Vou ficar na minha = I will keep to myself
In life, we’ve all had moments when we wanted to keep to ourselves, in the sense of staying away from other people. Of course, the secondary meaning would be to keep something a secret (ex, “keep that to yourself!”), but I’ll focus on the first definition today. So, how does one get this message across in Brazilian Portuguese? Ficar na minha is the general way you’d say it, though it’d need to be suited to the person talking or being talked about.
Let’s try the following phrase:
- Today I am going to keep to myself.
In Brazil, you’d say:
- Hoje eu vou ficar na minha.
So you can see how it changes depending on who’s talking. If you are talking about someone else, you can use “ficar na sua/dele/dela”.
For example: João told you that he did not want to go out tonight; he wanted to keep to himself. Later, on the phone with Milena, you can say:
- João não vai com a gente. Ele disse que quer ficar na dele hoje.
= João is not coming us us. He said that he wants to keep to himself today.
⇒Video lesson: How to use “A gente” – Make your Portuguese even Smarter
This phrase “ficar na minha” isn’t the complete thought, but don’t worry, no one says the rest. The Aulete dictionary explains what I mean further under their definition for “Minha”:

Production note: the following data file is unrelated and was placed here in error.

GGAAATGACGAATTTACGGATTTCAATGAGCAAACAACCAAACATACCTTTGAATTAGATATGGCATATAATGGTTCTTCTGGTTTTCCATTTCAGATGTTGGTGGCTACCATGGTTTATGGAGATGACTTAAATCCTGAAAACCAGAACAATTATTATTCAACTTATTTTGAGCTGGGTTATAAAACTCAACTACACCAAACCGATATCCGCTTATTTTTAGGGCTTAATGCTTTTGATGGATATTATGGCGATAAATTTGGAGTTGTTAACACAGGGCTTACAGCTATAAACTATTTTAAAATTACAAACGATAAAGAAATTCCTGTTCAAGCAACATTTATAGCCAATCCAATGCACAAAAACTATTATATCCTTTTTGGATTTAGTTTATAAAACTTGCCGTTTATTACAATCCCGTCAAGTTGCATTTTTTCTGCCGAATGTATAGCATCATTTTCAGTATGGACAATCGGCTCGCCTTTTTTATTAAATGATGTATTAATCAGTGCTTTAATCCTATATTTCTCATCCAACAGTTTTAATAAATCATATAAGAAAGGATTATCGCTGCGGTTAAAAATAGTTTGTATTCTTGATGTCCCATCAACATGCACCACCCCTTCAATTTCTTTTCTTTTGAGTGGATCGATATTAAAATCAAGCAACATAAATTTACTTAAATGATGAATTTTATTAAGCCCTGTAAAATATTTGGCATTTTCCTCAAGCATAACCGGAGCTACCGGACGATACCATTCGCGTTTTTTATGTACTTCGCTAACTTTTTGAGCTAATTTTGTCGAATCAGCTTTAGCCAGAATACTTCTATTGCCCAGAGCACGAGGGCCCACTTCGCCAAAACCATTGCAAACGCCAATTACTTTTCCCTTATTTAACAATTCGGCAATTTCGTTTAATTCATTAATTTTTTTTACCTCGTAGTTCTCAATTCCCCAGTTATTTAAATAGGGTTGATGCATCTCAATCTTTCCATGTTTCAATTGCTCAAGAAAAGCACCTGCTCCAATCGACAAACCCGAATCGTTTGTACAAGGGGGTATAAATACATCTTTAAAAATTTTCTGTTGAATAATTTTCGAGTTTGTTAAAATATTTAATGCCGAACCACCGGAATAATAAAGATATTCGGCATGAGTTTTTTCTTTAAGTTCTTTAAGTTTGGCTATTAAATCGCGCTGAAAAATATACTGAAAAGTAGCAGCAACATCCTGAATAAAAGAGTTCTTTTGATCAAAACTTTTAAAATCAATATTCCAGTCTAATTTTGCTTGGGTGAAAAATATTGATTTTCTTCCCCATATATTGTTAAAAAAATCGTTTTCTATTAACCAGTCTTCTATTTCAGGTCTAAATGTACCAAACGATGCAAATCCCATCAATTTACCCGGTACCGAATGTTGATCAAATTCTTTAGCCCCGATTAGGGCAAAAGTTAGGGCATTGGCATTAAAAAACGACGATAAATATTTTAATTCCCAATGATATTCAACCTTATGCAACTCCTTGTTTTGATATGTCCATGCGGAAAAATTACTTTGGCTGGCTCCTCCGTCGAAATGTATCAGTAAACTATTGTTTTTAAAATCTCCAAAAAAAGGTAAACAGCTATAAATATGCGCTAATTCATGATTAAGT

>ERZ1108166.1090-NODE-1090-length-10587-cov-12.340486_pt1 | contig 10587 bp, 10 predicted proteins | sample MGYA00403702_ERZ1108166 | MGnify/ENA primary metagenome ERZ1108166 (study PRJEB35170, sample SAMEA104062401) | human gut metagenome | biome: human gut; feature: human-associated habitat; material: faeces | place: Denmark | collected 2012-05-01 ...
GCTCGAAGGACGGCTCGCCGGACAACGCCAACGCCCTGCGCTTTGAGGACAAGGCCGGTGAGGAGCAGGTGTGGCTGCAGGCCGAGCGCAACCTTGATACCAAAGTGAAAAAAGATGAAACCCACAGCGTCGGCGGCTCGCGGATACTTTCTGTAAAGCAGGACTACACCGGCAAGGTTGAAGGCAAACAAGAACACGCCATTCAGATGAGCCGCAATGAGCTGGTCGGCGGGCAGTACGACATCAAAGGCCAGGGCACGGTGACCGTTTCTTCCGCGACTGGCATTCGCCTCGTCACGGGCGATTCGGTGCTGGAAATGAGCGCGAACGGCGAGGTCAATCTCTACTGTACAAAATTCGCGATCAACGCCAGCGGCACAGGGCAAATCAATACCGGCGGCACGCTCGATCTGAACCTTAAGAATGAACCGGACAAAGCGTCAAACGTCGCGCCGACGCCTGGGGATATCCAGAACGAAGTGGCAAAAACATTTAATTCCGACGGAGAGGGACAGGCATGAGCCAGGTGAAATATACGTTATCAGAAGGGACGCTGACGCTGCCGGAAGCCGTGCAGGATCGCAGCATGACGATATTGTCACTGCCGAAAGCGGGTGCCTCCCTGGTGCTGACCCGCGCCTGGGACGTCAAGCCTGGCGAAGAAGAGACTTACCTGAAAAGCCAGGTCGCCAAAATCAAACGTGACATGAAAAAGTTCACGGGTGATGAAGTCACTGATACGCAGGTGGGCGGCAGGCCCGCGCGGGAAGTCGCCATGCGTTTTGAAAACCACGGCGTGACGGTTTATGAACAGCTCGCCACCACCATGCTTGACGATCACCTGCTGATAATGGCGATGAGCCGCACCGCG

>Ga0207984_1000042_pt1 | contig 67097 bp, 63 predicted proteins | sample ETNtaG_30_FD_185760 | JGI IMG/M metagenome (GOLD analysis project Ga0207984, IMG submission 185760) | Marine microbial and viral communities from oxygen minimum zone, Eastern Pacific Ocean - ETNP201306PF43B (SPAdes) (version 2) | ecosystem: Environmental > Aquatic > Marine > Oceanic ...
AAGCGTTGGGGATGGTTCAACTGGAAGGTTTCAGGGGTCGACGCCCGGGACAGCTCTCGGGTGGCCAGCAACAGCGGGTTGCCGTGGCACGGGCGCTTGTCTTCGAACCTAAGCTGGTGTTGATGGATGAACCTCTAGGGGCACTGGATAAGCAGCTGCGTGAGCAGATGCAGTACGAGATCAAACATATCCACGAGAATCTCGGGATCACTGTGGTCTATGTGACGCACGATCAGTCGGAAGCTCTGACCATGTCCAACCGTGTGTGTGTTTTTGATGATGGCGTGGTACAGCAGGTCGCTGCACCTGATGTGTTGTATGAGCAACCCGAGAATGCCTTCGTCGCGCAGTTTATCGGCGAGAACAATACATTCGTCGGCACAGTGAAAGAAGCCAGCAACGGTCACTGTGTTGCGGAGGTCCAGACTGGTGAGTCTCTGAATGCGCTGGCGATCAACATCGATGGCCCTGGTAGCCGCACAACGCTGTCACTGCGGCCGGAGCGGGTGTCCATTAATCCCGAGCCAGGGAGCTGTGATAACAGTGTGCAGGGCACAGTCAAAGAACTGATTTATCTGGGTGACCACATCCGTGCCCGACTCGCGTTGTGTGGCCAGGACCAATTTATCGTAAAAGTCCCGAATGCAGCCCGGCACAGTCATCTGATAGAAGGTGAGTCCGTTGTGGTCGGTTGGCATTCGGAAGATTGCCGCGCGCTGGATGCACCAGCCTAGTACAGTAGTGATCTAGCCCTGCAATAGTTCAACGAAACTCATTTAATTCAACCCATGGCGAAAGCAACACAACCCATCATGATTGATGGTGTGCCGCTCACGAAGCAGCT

Popular use: Minha posição, opinião; meu lugar (My position, opinion; my place)
[In this sense, it’s applied only in particular use cases: estar (or ficar) na minha.]
Vou ficar na minha = I won’t get involved
Let’s look at a second definition and a direct translation:
Hoje eu vou ficar aqui na minha = Hoje eu não vou me envolver nisso (em alguma coisa) = Hoje eu vou ficar de fora = Hoje eu não me envolverei com a opinião, teoria etc. de ninguém.
Today I’m going to keep to myself = Today I’m not going to involve myself in that (in something) = Today I’m going to stay out of it = Today I will not involve myself in anyone else’s opinion, theory, etc.
Here is an example: You are having dinner with your friends Ana and João when they get into an argument. You consider saying something, but then you decide that it will be better to not get involved. You think to yourself:
- É melhor eu ficar na minha. = I better not get involved.
Later you tell your friend Milena:
- Eu fiquei na minha. = I did not get involved.
So, there you go! With this Portuguese lesson you have a new way to express yourself naturally in Portuguese.
Alô pessoal da Street Smart, boa tarde!!!:
Mais uma vez, muito obrigado pelas dicas sobre es as expressões correntes, no português brasileiro. Quanto ‘a tradução daquela frase (“Ficar na minha”) no espanhol do Rio de la Plata, ela poderia ficar em (“estar en paz conmigo mismo”) ou mesmo (“no voy a meterme en problemas”).
Abraço, até mais!